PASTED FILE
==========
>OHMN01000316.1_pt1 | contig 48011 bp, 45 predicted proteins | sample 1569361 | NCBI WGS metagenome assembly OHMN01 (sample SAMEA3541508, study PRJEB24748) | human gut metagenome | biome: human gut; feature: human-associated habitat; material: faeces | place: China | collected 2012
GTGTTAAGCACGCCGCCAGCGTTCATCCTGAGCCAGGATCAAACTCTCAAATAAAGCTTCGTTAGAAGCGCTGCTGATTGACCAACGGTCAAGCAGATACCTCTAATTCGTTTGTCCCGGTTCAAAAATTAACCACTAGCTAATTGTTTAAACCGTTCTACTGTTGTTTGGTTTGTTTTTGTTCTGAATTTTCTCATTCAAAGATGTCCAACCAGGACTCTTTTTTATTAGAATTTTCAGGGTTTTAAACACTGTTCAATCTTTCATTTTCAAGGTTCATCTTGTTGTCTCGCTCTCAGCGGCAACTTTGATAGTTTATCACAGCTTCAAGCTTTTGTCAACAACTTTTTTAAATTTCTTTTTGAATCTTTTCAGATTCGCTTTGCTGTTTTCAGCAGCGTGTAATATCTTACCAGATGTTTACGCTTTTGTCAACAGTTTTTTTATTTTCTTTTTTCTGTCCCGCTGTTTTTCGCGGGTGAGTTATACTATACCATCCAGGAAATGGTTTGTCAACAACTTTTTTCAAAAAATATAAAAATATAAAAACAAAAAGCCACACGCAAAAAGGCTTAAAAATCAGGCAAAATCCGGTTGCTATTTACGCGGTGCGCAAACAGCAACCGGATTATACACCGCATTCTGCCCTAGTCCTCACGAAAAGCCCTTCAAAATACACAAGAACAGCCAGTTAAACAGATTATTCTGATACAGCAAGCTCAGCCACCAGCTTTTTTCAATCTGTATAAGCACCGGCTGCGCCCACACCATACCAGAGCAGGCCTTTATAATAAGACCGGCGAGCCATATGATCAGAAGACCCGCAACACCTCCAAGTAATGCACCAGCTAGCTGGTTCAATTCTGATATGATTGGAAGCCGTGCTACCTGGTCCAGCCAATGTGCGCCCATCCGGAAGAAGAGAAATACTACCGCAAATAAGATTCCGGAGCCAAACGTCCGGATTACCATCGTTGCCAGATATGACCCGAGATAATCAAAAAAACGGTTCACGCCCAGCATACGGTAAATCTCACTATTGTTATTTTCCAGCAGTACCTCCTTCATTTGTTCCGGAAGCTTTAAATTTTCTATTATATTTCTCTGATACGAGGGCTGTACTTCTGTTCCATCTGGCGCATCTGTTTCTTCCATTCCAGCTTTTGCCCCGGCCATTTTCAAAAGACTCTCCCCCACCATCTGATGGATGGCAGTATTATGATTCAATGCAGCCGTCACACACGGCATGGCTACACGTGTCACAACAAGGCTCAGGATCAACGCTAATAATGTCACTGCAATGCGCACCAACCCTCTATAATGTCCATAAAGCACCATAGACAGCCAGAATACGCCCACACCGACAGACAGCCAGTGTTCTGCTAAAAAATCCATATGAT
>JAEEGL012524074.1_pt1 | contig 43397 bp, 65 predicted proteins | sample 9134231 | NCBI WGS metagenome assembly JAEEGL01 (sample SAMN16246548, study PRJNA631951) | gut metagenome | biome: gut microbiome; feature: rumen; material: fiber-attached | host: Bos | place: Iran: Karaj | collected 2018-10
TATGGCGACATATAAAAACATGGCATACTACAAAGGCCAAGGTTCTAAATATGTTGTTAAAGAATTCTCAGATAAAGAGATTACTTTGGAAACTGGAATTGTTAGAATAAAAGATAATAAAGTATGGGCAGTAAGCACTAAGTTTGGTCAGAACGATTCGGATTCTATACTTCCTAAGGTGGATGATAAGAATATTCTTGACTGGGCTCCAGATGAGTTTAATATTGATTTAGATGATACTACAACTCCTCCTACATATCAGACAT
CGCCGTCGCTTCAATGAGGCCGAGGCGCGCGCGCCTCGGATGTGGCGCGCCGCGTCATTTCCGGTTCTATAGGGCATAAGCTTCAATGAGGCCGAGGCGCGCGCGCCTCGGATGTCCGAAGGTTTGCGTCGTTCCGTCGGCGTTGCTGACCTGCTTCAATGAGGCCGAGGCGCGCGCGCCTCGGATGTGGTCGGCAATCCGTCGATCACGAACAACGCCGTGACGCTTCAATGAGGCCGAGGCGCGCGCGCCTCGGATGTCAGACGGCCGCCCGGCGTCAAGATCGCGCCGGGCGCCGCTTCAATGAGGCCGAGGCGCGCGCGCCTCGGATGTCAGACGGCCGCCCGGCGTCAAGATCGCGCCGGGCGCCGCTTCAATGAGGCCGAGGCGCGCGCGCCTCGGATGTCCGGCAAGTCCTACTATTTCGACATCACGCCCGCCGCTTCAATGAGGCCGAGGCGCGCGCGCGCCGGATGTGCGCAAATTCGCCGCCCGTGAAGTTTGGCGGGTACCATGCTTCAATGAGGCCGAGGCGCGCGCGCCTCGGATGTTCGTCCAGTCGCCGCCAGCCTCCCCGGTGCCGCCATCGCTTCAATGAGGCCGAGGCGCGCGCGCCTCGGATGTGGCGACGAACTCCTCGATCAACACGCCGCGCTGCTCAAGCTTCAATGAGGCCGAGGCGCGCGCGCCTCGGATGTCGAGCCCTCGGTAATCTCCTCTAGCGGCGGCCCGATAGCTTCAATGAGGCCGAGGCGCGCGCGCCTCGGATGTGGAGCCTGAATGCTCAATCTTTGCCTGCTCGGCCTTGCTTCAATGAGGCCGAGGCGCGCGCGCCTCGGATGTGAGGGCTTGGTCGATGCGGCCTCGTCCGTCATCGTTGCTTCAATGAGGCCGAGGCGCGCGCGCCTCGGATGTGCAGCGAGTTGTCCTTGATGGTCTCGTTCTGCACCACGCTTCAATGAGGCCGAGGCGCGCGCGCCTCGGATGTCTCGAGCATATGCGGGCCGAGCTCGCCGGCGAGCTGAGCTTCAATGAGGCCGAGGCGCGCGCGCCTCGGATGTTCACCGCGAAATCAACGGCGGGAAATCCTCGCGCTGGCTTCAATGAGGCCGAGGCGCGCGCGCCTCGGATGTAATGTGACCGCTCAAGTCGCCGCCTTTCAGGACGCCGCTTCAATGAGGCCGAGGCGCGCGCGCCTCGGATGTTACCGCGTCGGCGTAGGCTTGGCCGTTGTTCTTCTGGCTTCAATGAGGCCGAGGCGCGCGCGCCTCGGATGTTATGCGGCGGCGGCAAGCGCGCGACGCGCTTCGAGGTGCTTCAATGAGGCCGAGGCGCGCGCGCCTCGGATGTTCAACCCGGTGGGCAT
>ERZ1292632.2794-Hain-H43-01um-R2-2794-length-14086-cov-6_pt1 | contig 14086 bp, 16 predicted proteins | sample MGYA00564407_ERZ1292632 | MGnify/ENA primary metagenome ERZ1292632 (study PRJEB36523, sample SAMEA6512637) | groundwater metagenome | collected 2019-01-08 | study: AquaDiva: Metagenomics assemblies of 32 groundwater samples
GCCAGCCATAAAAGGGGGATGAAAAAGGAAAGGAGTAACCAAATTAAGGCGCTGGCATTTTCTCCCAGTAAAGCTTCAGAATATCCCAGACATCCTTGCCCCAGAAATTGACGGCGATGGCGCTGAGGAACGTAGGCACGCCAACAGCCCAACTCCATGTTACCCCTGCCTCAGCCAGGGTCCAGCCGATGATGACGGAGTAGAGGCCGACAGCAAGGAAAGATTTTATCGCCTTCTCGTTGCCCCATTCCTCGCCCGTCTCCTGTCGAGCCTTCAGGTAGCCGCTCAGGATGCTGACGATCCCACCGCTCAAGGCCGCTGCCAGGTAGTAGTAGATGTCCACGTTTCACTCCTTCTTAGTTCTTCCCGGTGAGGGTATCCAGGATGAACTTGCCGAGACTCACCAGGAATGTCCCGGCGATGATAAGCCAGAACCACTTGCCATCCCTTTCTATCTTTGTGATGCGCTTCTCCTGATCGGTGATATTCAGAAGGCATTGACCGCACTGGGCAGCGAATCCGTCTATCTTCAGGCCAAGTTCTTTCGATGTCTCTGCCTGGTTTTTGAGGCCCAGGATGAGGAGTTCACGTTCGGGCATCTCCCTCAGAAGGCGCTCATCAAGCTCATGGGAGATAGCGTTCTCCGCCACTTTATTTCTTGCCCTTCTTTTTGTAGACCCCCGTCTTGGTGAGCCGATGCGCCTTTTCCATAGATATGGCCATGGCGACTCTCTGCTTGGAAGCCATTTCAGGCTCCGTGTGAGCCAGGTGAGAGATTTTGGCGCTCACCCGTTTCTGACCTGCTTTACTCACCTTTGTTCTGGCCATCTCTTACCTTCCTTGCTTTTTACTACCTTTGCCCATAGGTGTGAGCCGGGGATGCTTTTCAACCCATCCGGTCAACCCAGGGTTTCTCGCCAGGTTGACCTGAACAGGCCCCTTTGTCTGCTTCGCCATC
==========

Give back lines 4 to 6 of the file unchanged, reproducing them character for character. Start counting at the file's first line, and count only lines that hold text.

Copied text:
TATGGCGACATATAAAAACATGGCATACTACAAAGGCCAAGGTTCTAAATATGTTGTTAAAGAATTCTCAGATAAAGAGATTACTTTGGAAACTGGAATTGTTAGAATAAAAGATAATAAAGTATGGGCAGTAAGCACTAAGTTTGGTCAGAACGATTCGGATTCTATACTTCCTAAGGTGGATGATAAGAATATTCTTGACTGGGCTCCAGATGAGTTTAATATTGATTTAGATGATACTACAACTCCTCCTACATATCAGACAT
CGCCGTCGCTTCAATGAGGCCGAGGCGCGCGCGCCTCGGATGTGGCGCGCCGCGTCATTTCCGGTTCTATAGGGCATAAGCTTCAATGAGGCCGAGGCGCGCGCGCCTCGGATGTCCGAAGGTTTGCGTCGTTCCGTCGGCGTTGCTGACCTGCTTCAATGAGGCCGAGGCGCGCGCGCCTCGGATGTGGTCGGCAATCCGTCGATCACGAACAACGCCGTGACGCTTCAATGAGGCCGAGGCGCGCGCGCCTCGGATGTCAGACGGCCGCCCGGCGTCAAGATCGCGCCGGGCGCCGCTTCAATGAGGCCGAGGCGCGCGCGCCTCGGATGTCAGACGGCCGCCCGGCGTCAAGATCGCGCCGGGCGCCGCTTCAATGAGGCCGAGGCGCGCGCGCCTCGGATGTCCGGCAAGTCCTACTATTTCGACATCACGCCCGCCGCTTCAATGAGGCCGAGGCGCGCGCGCGCCGGATGTGCGCAAATTCGCCGCCCGTGAAGTTTGGCGGGTACCATGCTTCAATGAGGCCGAGGCGCGCGCGCCTCGGATGTTCGTCCAGTCGCCGCCAGCCTCCCCGGTGCCGCCATCGCTTCAATGAGGCCGAGGCGCGCGCGCCTCGGATGTGGCGACGAACTCCTCGATCAACACGCCGCGCTGCTCAAGCTTCAATGAGGCCGAGGCGCGCGCGCCTCGGATGTCGAGCCCTCGGTAATCTCCTCTAGCGGCGGCCCGATAGCTTCAATGAGGCCGAGGCGCGCGCGCCTCGGATGTGGAGCCTGAATGCTCAATCTTTGCCTGCTCGGCCTTGCTTCAATGAGGCCGAGGCGCGCGCGCCTCGGATGTGAGGGCTTGGTCGATGCGGCCTCGTCCGTCATCGTTGCTTCAATGAGGCCGAGGCGCGCGCGCCTCGGATGTGCAGCGAGTTGTCCTTGATGGTCTCGTTCTGCACCACGCTTCAATGAGGCCGAGGCGCGCGCGCCTCGGATGTCTCGAGCATATGCGGGCCGAGCTCGCCGGCGAGCTGAGCTTCAATGAGGCCGAGGCGCGCGCGCCTCGGATGTTCACCGCGAAATCAACGGCGGGAAATCCTCGCGCTGGCTTCAATGAGGCCGAGGCGCGCGCGCCTCGGATGTAATGTGACCGCTCAAGTCGCCGCCTTTCAGGACGCCGCTTCAATGAGGCCGAGGCGCGCGCGCCTCGGATGTTACCGCGTCGGCGTAGGCTTGGCCGTTGTTCTTCTGGCTTCAATGAGGCCGAGGCGCGCGCGCCTCGGATGTTATGCGGCGGCGGCAAGCGCGCGACGCGCTTCGAGGTGCTTCAATGAGGCCGAGGCGCGCGCGCCTCGGATGTTCAACCCGGTGGGCAT
>ERZ1292632.2794-Hain-H43-01um-R2-2794-length-14086-cov-6_pt1 | contig 14086 bp, 16 predicted proteins | sample MGYA00564407_ERZ1292632 | MGnify/ENA primary metagenome ERZ1292632 (study PRJEB36523, sample SAMEA6512637) | groundwater metagenome | collected 2019-01-08 | study: AquaDiva: Metagenomics assemblies of 32 groundwater samples